Overpricing your listing can cause your property to sit on the market for months. How can you tell what the correct listing price is for your property?
Last week’s column looked at four of the most common mistakes that can cause sellers to overprice their property. Today’s column provides a case study that illustrates the steps you and/or your listing agent must take to properly set the correct price for your property.
If you’re like most sellers, you want to obtain the highest possible amount from your real estate sale. With the creation of online automated pricing tools such as those provided by HomeGain.com and Zillow.com (there are several others but we’ll use these as examples), many sellers have turned to these tools as a way to establish what their property is worth.
These tools can be a good place to start, but they can also be wildly inaccurate. For example, my current property valuation on Zillow is about 28 percent higher than what the property would sell for in this market. On a $400,000 sale, that would mean that my list price would be $112,000 too high.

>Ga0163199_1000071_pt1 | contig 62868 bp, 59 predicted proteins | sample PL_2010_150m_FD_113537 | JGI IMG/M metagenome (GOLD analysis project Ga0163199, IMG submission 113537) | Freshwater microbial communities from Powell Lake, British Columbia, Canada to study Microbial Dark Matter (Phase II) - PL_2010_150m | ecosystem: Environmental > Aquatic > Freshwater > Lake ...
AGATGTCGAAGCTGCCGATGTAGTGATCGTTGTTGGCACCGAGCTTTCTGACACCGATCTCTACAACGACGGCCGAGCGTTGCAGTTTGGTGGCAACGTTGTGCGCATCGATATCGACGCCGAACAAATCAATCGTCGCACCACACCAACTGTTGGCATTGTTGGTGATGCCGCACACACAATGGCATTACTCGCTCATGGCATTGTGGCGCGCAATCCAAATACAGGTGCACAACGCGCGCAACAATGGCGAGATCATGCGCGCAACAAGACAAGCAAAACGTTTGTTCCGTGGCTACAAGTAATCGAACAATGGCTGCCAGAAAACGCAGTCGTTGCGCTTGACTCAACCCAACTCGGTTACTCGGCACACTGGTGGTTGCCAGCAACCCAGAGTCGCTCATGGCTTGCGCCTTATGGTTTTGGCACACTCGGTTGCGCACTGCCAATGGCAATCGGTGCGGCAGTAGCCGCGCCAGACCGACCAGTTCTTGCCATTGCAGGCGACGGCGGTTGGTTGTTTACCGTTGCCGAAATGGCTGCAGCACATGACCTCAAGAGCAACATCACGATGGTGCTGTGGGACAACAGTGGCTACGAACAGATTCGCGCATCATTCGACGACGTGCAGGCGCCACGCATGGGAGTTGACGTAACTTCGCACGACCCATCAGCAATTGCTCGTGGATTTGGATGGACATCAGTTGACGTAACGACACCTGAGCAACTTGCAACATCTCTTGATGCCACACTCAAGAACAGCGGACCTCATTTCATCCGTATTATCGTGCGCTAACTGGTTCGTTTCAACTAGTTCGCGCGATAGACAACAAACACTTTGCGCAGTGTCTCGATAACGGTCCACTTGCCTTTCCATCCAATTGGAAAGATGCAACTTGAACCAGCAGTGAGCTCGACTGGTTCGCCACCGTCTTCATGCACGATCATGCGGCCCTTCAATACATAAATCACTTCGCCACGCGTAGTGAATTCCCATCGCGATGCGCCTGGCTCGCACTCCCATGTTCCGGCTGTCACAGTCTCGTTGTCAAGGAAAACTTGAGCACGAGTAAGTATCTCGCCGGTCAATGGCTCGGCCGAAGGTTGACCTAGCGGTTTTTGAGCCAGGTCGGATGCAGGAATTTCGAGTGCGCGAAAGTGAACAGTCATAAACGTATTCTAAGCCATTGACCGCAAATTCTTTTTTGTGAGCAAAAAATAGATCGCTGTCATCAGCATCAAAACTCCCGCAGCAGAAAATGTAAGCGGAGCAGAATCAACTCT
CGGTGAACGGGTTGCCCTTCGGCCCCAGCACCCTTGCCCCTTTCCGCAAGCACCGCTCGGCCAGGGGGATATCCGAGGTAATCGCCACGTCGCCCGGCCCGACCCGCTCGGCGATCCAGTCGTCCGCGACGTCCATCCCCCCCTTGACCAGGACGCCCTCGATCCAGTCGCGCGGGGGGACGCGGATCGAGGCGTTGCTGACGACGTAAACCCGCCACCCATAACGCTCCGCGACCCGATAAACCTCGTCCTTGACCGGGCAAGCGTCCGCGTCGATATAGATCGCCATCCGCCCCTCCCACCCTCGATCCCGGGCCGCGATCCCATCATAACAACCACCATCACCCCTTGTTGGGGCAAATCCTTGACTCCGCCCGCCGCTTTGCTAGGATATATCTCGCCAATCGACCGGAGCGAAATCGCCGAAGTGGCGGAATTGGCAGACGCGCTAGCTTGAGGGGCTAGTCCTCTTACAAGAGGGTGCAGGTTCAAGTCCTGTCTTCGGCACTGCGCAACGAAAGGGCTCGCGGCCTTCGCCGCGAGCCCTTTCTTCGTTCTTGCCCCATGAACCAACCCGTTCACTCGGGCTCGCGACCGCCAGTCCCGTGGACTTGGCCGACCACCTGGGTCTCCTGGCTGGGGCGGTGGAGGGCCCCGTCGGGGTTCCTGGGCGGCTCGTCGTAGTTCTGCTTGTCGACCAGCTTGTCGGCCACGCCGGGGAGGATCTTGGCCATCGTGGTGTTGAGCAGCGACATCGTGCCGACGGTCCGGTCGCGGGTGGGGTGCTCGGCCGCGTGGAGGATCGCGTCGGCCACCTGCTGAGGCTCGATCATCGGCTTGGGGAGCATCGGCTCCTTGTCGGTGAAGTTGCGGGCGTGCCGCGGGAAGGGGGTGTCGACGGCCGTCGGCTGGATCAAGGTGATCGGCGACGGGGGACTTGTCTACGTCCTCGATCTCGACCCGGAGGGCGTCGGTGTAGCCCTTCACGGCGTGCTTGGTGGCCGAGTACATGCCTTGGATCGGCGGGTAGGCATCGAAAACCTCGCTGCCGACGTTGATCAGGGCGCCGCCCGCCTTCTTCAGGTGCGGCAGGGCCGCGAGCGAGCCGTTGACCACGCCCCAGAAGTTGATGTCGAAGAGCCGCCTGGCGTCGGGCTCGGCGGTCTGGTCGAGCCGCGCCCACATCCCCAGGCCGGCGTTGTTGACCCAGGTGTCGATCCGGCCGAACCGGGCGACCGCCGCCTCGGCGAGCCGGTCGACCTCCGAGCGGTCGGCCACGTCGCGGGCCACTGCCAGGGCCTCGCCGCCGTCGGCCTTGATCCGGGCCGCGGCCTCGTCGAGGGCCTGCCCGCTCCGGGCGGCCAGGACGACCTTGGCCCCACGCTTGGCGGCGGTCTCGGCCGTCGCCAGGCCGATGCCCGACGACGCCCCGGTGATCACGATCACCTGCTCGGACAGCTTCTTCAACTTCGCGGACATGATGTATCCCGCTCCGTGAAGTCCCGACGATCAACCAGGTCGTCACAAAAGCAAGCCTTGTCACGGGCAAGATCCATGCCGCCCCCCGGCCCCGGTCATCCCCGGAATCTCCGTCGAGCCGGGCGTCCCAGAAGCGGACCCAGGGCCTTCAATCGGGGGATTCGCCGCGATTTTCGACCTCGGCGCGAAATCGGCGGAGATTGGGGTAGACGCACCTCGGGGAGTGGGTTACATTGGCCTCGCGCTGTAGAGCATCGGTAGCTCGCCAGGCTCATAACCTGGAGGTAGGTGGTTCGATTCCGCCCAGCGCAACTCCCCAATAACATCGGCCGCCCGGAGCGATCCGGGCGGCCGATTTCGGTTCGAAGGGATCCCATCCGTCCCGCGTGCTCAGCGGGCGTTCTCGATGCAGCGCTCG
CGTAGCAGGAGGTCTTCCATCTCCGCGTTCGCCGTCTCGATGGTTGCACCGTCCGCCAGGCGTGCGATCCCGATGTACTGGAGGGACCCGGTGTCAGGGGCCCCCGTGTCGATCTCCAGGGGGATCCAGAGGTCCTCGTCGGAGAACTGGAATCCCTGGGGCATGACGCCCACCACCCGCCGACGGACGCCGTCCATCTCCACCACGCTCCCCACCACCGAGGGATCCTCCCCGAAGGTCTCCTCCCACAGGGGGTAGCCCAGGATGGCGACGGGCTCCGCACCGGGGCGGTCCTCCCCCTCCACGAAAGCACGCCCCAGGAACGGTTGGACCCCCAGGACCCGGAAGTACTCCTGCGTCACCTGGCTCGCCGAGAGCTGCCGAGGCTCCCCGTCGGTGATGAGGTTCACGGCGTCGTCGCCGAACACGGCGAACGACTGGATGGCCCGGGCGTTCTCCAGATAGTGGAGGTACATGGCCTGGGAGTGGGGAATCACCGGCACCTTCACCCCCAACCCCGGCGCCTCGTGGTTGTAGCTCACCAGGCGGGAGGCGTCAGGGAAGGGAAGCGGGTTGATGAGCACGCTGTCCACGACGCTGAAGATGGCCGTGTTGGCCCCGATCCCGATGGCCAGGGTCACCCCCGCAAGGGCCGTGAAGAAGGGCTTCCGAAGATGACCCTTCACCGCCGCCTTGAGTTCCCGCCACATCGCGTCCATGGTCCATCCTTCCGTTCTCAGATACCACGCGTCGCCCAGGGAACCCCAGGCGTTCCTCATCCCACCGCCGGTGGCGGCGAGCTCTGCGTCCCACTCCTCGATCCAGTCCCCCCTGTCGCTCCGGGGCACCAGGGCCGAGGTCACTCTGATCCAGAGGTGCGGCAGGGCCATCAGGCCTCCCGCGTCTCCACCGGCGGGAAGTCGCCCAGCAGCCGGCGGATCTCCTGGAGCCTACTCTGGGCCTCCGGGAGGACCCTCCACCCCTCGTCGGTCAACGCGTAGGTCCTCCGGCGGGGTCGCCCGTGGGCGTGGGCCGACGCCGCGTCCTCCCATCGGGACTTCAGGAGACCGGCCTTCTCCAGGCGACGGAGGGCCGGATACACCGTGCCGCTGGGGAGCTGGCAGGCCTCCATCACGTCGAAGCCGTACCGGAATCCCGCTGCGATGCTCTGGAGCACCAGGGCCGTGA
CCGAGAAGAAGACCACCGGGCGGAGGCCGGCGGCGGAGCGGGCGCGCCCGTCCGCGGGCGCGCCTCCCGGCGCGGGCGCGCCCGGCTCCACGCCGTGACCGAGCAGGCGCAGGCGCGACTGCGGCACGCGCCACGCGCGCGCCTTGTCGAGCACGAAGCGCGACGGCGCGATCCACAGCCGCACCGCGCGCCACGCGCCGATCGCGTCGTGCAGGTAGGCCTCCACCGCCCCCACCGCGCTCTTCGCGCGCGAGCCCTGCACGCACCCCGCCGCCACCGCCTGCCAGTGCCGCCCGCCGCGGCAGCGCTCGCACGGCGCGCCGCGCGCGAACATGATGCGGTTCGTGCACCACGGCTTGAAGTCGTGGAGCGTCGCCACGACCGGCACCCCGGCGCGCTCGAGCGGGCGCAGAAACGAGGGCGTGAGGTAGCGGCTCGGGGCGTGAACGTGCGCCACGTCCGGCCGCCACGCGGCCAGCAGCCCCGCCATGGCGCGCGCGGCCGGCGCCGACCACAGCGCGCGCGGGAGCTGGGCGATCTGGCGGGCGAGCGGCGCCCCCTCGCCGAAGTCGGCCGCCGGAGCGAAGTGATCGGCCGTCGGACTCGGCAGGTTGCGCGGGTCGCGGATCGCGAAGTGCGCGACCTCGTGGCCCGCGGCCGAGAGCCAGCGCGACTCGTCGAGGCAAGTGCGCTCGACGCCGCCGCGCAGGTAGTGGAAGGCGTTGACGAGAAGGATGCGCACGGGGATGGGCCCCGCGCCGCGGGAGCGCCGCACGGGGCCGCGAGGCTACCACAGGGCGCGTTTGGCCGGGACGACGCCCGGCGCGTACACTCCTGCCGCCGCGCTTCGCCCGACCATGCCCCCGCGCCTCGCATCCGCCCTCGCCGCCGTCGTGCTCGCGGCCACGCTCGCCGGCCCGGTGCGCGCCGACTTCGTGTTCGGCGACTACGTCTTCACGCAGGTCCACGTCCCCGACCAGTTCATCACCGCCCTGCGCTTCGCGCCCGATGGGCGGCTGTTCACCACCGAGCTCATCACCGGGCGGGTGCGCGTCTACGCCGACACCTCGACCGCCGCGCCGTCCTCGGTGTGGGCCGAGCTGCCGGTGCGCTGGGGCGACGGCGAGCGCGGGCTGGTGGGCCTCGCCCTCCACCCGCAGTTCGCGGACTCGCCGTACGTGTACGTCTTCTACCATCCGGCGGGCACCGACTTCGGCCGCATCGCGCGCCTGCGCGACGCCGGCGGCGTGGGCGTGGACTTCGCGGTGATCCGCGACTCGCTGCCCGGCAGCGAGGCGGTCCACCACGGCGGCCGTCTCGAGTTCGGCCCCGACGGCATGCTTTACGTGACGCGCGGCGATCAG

To understand how to be more accurate about pricing your property, examine the following case study based on a 1,250-square-foot house situated on a 6,000-square-foot lot in California.
What do the online evaluation tools say the property is worth?
HomeGain’s value estimate ranges between $428,000 and $502,000, while Zillow estimates the value at $373,000. As a seller, I would love to get the $502,000. As a buyer, I would want to pay $373,000. Which number is correct?
For the property in this example, Zillow had 86 comparable sales that have closed in the last six months. The HomeGain site included 10, some of them dating back to 2007. Clearly, closed sales prices (also known as "comparable sales" or "comps") from 2007 are going to be substantially higher than sales from 2009.
The challenge is determining which set of numbers is the most accurate for this particular property. The first step is to make sure you have selected the most appropriate comparable sales. Is each of the comparable sales in the right area?
The property in this example has more value if it is south and west of the two major boulevards that divide the city. In this case, the closer the property is to the beach, the higher its value. …CONTINUED